My earliest encounter with the term “religious crusade” probably goes back to junior high history. Still, I don’t remember the term being used much other than when Billy Graham came to town.
He went from city to city, holding “crusades.” I remember watching them on TV, “must watch” television back in those days at the preacher’s house. Graham came to Denver when I was a young teenager, and it was a big deal.
Our suburban church was heavily involved in promoting and participating in the crusade. We piled into cars (our church never had a bus) and drove to Bears Stadium (now known as Mile High Stadium) to join the eager throng. Those of us who liked to sing arrived early so we could sing in the massive Crusade Choir under the direction of Cliff Barrows. That was “big-time” as we rehearsed a couple of verses of each of the evening hymns.
The organist who accompanied the choir was Don Hustad. I encountered Hustad many years later when he was teaching at Southern Baptist Theological Seminary in Louisville, Ky. I remember him as an imposing figure. He stood in front of the 1,400-seat Alumni Chapel to lead a thousand men. When he said, “Sing!” we dared not do anything else. You could tell he was accustomed to being out in front of a crusade.
As I think about it, the term “crusade” was used because the purpose was to take a city for Christ. Billy Graham came to Denver, and every other major city, to stake a claim for Jesus. The term caught on for us Baptists, and the word “crusade” was frequently used as a replacement for the term “revival.”
Baptists were accustomed to holding one- or two-week-long revivals, with evangelistic preaching and singing every night. Believe it or not, when I was a kid, we had a two-week-long Bible school every summer. We knew how to do church back in those days. Revivals became one-week crusades, then weekend revivals, then weekend seminars, and now, I don’t even know if they still exist.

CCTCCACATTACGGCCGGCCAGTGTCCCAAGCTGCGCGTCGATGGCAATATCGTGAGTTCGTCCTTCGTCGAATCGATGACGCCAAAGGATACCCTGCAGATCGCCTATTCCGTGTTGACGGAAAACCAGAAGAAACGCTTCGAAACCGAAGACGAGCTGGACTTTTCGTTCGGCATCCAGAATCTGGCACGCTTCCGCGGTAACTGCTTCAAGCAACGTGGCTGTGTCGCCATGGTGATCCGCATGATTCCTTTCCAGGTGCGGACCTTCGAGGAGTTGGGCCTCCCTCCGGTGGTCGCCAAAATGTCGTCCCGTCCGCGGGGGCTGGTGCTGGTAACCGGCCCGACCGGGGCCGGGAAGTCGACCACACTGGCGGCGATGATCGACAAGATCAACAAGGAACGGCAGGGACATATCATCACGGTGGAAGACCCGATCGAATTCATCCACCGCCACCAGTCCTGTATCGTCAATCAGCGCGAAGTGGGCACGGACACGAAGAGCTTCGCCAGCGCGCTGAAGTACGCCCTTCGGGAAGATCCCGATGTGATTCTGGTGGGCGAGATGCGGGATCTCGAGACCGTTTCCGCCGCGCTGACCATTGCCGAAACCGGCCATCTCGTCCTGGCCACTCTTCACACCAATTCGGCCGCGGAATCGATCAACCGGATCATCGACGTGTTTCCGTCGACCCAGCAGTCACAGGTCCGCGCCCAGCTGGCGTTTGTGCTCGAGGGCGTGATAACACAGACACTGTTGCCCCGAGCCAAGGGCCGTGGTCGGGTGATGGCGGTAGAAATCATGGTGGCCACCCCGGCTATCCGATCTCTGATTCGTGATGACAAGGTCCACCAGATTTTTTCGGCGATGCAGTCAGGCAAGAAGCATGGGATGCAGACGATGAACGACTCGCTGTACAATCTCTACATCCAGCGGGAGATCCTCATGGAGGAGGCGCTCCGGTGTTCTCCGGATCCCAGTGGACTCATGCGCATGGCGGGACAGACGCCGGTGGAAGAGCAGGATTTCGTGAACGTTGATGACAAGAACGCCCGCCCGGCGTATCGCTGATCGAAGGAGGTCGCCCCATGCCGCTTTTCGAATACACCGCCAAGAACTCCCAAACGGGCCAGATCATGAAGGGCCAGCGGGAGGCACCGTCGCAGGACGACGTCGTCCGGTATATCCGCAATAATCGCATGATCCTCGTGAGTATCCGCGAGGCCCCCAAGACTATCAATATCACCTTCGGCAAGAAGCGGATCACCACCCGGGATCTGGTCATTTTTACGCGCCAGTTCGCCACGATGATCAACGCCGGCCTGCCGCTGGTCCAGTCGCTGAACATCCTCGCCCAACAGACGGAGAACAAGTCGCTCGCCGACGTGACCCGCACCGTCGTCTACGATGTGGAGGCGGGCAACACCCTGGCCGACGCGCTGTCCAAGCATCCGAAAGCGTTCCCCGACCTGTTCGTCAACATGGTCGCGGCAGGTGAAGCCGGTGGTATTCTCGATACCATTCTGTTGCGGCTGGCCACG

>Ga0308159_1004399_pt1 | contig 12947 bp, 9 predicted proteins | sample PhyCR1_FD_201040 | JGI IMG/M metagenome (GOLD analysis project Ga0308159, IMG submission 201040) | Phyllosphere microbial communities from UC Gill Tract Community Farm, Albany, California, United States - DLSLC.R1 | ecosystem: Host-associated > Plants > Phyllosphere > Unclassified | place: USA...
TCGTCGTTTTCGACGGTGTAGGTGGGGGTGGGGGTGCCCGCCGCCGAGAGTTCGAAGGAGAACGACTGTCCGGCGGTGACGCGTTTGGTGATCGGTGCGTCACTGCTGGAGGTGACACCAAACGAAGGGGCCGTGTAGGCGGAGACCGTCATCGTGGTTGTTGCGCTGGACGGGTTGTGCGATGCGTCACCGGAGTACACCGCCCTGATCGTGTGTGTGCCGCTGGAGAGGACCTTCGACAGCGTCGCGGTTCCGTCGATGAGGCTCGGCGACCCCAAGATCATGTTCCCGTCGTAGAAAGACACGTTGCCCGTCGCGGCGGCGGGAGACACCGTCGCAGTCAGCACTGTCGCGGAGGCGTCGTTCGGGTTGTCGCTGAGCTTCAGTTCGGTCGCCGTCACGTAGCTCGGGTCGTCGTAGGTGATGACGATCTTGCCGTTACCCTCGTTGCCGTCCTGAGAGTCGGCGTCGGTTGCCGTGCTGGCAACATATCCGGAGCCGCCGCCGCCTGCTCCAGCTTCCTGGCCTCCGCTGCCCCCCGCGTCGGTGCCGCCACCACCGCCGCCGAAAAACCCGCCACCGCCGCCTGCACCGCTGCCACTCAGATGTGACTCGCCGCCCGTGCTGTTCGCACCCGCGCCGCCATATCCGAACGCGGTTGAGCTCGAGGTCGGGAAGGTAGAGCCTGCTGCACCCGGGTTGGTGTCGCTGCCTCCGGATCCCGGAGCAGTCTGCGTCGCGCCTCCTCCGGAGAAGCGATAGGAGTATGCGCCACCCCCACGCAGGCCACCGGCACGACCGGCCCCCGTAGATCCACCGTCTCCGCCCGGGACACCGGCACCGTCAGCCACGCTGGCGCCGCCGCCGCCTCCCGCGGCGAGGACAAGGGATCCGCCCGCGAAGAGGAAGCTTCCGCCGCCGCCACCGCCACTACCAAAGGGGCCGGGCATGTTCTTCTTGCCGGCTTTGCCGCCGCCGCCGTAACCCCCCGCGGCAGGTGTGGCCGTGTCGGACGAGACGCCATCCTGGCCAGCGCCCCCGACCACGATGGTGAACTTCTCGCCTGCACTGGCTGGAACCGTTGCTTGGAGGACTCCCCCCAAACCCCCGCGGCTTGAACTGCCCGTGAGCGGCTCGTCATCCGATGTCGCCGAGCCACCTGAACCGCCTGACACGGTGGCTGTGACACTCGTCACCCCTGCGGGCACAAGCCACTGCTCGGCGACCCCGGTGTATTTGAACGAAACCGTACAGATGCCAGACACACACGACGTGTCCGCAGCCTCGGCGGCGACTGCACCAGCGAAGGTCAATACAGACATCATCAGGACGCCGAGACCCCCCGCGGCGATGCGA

However, crusades are alive and well. Not the evangelistic kind with fire and brimstone preaching and lively singing, but the crusades like the ones from the 11th to 13th centuries. Christians were alarmed that Muslims were taking control of the holy sites in Jesus’ homeland. In November 1095, at the Council of Clermont, Pope Urban put out a call to Western Christians to recapture the Holy Land from Muslim control.
“Countless thousands of people fought, died and even killed for the sake of Jesus.”
Men, women and even children responded to the clarion call to defend the faith. Yes, there was even a Children’s Crusade in 1212. Countless thousands of people fought, died and even killed for the sake of Jesus. It has been said that religious faith is a two-edged sword. Some are motivated to live sacrificially for their faith, and others are motivated to kill to protect their faith.
The Crusades created a rift between Christians and Muslims that has simmered ever since, sometimes to the point of boiling over. Think of 9-11 and our subsequent destruction of Iraq. The Crusade playbook of violence and killing is alive and well. In fact, it has moved far beyond declaring war on other religions. It is now Christians attacking Christians, in addition to Muslims, immigrants, gays and essentially everyone else deemed as sinners.
Billy Graham’s crusades were assaults against the Devil in an attempt to rescue lost souls. The Christian Crusades of today are an attack on the “culture.”
You’ve no doubt heard the term “culture wars.” Today’s evangelicals find themselves on the front lines in the battle to protect our world (or at least our country) from the evils of satanic culture.
“For today’s evangelical warriors, the enemy is science, Democrats, immigrants, and anyone living a ‘non-traditional’ lifestyle.”